Monday, April 23, 2012

Puddle jumping

It was a cold day when Bear found the puddle on the trail beyond our woods. Our feet crunched over damp, slightly frozen leaves as we wandered past small patches of snow still dotting the forest.

The puddle must have been ice-cold. I watched as Bear trotted up to it and stepped carefully into the deepest part, stirring up the leaves that had settled to the bottom. And then a slight change in posture, a bend of the knee, a sheepish glance over her shoulder and I knew what she was thinking.

“Bear,” I said, thinking of frozen toes and soaking wet knee braces. She straightened up, looked right at me. “What?” her expression seemed to say, “I wasn’t going to lie in that.” And she walked on slowly as I pulled my toque down a little further against the cold.

The next day she didn’t hesitate. I knew where she was headed as soon as we left for our walk. Bear marched along the trail straight for the puddle, and flopped down into the water before I could say a word. Leaves floated up, flat and featureless, as she wallowed in the icy soup. I cringed as she dunked her nose beneath the surface and then stood up, throwing water over her shoulder like an elephant taking a bath.

“Bear! It’s freezing,” I said.

“So?” She replied by lying down again. “What else would you suggest I do with a puddle in the woods?”

Monday, April 16, 2012

An accident waiting to happen

Murdoch is a bit of a train wreck. Not a day goes by that he doesn't sustain some sort of physical injury, the way he rushes blindly through life. I wonder sometimes if he has a death wish or if he really considers himself to be invincible. And then I think, perhaps he is.

He slammed into a tree the other day. Ran right into it. I threw a stick for him in the woods and instead of going right he went left and launched himself sideways into the pinkish brown trunk of a spruce tree. The thud was loud and hollow and sort of sickening and I swear I felt the vibration along the ground beneath my feet. My hand flew up to my mouth and I gasped. I expected Murdoch to stagger sideways, maybe stop for a minute, stand still perhaps give his head a gentle shake. But after bouncing off the tree trunk, he spun around on his heel and bolted up the trail after the stick. Not even dazed, or at least putting up an excellent front.

“Murdoch, are you okay?” I called to him. He looked at me as if to say, “What on Earth are you talking about?”

It’s an enviable trait, this “bring it on world, you can’t take me down,” bravado with which Murdoch approaches life. Everything is an adventure, every minute there is something to be conquered and damned if he will let a few skin abrasions or puncture wounds slow him down.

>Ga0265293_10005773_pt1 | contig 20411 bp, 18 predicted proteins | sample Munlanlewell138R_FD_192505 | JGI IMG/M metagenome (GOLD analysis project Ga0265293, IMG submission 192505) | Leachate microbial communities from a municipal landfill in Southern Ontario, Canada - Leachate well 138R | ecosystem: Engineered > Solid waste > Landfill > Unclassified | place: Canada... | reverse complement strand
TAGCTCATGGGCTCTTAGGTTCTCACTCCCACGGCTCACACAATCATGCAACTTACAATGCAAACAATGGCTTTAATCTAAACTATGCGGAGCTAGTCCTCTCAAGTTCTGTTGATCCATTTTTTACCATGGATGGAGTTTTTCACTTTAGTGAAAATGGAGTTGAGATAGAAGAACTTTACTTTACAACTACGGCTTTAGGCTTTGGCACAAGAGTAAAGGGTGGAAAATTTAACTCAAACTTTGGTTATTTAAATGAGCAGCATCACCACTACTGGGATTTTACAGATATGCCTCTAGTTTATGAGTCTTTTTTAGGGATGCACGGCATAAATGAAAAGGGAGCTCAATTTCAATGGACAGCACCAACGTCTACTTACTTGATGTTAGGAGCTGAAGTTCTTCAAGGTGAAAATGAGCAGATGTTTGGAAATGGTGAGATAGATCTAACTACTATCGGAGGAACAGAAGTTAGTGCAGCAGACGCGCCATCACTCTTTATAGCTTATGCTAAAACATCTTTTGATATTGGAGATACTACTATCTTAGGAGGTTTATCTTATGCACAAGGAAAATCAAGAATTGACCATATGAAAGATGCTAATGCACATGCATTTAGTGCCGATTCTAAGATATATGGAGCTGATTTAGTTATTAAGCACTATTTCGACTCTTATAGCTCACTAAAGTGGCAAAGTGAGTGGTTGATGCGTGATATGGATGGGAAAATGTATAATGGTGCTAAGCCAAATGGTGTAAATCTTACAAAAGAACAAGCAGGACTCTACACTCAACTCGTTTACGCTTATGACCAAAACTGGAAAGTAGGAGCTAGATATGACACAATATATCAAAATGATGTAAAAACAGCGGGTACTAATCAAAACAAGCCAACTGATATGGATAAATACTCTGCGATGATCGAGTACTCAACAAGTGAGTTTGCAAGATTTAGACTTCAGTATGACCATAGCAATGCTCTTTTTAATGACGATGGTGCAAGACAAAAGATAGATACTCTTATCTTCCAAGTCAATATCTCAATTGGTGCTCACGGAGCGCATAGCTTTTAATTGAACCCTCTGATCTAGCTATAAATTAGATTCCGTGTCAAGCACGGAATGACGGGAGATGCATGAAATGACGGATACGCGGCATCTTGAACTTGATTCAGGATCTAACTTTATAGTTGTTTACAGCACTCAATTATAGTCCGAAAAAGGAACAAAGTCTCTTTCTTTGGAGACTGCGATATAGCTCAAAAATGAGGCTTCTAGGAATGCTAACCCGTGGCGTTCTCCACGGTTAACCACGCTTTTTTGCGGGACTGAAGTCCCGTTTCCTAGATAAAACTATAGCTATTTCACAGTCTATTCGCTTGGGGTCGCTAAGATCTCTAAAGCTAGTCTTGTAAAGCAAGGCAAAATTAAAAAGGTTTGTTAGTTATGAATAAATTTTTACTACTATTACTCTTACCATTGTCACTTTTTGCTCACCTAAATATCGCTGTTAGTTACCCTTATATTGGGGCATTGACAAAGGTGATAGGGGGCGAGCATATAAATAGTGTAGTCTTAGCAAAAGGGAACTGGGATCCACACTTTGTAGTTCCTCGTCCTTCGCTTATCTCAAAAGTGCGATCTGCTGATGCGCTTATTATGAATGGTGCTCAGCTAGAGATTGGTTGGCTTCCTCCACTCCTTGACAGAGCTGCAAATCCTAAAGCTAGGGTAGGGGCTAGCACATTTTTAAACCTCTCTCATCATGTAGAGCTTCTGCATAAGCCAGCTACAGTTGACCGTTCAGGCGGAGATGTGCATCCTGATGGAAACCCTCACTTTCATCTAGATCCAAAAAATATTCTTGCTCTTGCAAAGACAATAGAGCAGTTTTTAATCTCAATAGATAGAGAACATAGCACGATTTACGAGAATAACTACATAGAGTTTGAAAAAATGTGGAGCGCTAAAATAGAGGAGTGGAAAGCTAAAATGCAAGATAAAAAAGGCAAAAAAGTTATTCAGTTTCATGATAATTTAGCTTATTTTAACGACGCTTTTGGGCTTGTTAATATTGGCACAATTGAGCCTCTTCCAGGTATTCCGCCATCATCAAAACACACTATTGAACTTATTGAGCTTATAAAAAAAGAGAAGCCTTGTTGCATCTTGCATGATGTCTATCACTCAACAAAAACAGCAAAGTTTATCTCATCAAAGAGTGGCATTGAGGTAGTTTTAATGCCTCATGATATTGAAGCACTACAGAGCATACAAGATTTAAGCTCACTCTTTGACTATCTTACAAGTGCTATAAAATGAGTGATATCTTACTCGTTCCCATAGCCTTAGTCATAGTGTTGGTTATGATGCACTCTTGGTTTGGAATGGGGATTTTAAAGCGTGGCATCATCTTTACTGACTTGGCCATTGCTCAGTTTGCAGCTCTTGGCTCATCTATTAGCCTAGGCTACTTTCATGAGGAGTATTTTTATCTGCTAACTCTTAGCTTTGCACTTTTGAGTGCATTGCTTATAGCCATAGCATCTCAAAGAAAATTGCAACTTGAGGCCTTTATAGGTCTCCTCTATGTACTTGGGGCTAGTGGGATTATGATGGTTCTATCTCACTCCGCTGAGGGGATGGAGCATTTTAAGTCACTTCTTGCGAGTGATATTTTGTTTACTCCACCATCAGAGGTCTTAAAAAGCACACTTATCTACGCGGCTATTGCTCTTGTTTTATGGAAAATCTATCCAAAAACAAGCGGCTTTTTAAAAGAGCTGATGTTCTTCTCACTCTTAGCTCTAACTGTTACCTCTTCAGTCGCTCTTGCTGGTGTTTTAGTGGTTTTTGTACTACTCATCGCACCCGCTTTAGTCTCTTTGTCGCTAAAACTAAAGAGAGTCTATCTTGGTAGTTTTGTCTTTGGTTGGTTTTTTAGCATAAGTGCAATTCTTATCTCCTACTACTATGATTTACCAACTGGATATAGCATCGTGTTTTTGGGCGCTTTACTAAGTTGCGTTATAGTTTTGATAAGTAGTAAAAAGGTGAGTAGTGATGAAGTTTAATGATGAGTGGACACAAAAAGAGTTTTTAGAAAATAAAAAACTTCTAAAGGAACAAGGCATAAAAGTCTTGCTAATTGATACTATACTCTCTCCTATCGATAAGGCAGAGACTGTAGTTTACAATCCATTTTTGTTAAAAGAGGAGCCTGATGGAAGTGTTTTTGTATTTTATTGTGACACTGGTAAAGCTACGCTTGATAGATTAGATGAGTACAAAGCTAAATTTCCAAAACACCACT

Well, the puncture wound was the only thing that did slow him down, but only for a few hours. Every day he dashes headlong into the woods around our house, bullying his way through a minefield of downed trees full of dangerously spiked branches sticking up in all directions. It was just a matter of time before he impaled himself on one.

Even after he sailed over a mess of branches, landing amongst them with a crunch and a yelp, he still played hard until we got back to the house where he lay, despondent, on the deck for the rest of the afternoon. The next morning it was as if nothing had happened, as if the dime-sized hole in the soft skin where his back leg meets his body didn’t exist.

And then there are the endless skinned knees, the mystery scabs I find weekly on his body, sometimes discovering quite lengthy scars hidden beneath his shaggy fur, the lump that grew beneath his tongue that we decided with the vet was probably an abscess of some sort with stick debris in the middle of it, and that time he came back after a crash through the bush with his eyebrows missing, great pink streaks of raw skin in their place where the fur had been scraped from his face.

A couple of weeks ago while once again flying over downed trees in pursuit of a stick, Murdoch got poked in the eye. He returned with the stick and dropped it at my feet, jumping back like he does to prepare for the next throw. He stared at me with one eye, the other one he could barely open. His eyelid fluttered in a desperate attempt to look normal as I moved in to take a look. “Never mind the eye, there’s nothing to see here. Just throw the stick. I’m fine.”

The eye got better over the next few days. The lump under his tongue eventually disappeared, the hole where his leg meets his body knitted neatly closed, his eyebrows grew back. But even if those things hadn’t healed, somehow I’m sure Murdoch would continue to play just as hard, because according to his philosophy, it isn't fun until somebody loses an eye.

Monday, April 9, 2012

Cleo phone home

“Oh crap,” I say, turning abruptly to face Morgan. “I just made eye contact with Cleo.”

I glance sideways at Cleo where she has been ensconced in her box in the kitchen all morning staring intensely at the ceiling. She is now staring intensely at me.

Her green eyes are quite mesmerizing and I try not to look directly at her again, to let her know I see her. But it’s too late. I watch from the corner of my eye as her round shape rises up from the box on pointed little feet and then moves forward like a balloon sailing across the floor on a current of air.

She never once takes her eyes from me and in my blurry side view I see her mouth open, letting escape a tiny squeak of a half-meow. And then I can’t help it because part of me feels for this little misunderstood cat who from the beginning never quite fit in, and I also think of the time we gave her away for a day. So I look at her and she breaks into a trot, finishes her meow and then lets loose another, more powerful one, and then another. She is circling me now in a well practiced, determined tiptoe, throwing herself against my legs with each turn, staring up at me with those green eyes.